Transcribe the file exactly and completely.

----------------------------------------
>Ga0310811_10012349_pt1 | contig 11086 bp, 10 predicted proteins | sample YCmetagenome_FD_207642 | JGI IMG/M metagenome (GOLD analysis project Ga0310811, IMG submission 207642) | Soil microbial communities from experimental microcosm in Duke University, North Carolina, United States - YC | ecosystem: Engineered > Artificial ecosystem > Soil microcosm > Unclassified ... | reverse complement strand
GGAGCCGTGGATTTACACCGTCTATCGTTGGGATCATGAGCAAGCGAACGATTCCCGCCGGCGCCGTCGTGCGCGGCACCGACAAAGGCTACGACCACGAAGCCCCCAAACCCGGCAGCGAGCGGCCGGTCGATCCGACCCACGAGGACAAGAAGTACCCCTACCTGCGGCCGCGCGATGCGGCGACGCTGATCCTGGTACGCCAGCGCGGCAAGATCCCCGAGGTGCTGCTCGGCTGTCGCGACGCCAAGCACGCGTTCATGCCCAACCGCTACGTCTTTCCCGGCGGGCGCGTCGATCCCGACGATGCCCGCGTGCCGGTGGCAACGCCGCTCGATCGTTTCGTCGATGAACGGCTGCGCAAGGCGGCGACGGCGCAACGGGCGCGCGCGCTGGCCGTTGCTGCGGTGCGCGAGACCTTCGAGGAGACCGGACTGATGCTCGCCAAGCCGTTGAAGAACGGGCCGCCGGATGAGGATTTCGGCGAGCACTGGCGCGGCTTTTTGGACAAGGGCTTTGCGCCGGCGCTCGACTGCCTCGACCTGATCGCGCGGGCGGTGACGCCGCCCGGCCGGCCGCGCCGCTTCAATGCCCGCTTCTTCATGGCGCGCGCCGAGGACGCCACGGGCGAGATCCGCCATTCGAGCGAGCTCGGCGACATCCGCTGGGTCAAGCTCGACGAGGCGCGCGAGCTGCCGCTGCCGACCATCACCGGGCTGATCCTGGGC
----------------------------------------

>Ga0310811_10012349_pt1 | contig 11086 bp, 10 predicted proteins | sample YCmetagenome_FD_207642 | JGI IMG/M metagenome (GOLD analysis project Ga0310811, IMG submission 207642) | Soil microbial communities from experimental microcosm in Duke University, North Carolina, United States - YC | ecosystem: Engineered > Artificial ecosystem > Soil microcosm > Unclassified ... | reverse complement strand
GGAGCCGTGGATTTACACCGTCTATCGTTGGGATCATGAGCAAGCGAACGATTCCCGCCGGCGCCGTCGTGCGCGGCACCGACAAAGGCTACGACCACGAAGCCCCCAAACCCGGCAGCGAGCGGCCGGTCGATCCGACCCACGAGGACAAGAAGTACCCCTACCTGCGGCCGCGCGATGCGGCGACGCTGATCCTGGTACGCCAGCGCGGCAAGATCCCCGAGGTGCTGCTCGGCTGTCGCGACGCCAAGCACGCGTTCATGCCCAACCGCTACGTCTTTCCCGGCGGGCGCGTCGATCCCGACGATGCCCGCGTGCCGGTGGCAACGCCGCTCGATCGTTTCGTCGATGAACGGCTGCGCAAGGCGGCGACGGCGCAACGGGCGCGCGCGCTGGCCGTTGCTGCGGTGCGCGAGACCTTCGAGGAGACCGGACTGATGCTCGCCAAGCCGTTGAAGAACGGGCCGCCGGATGAGGATTTCGGCGAGCACTGGCGCGGCTTTTTGGACAAGGGCTTTGCGCCGGCGCTCGACTGCCTCGACCTGATCGCGCGGGCGGTGACGCCGCCCGGCCGGCCGCGCCGCTTCAATGCCCGCTTCTTCATGGCGCGCGCCGAGGACGCCACGGGCGAGATCCGCCATTCGAGCGAGCTCGGCGACATCCGCTGGGTCAAGCTCGACGAGGCGCGCGAGCTGCCGCTGCCGACCATCACCGGGCTGATCCTGGGC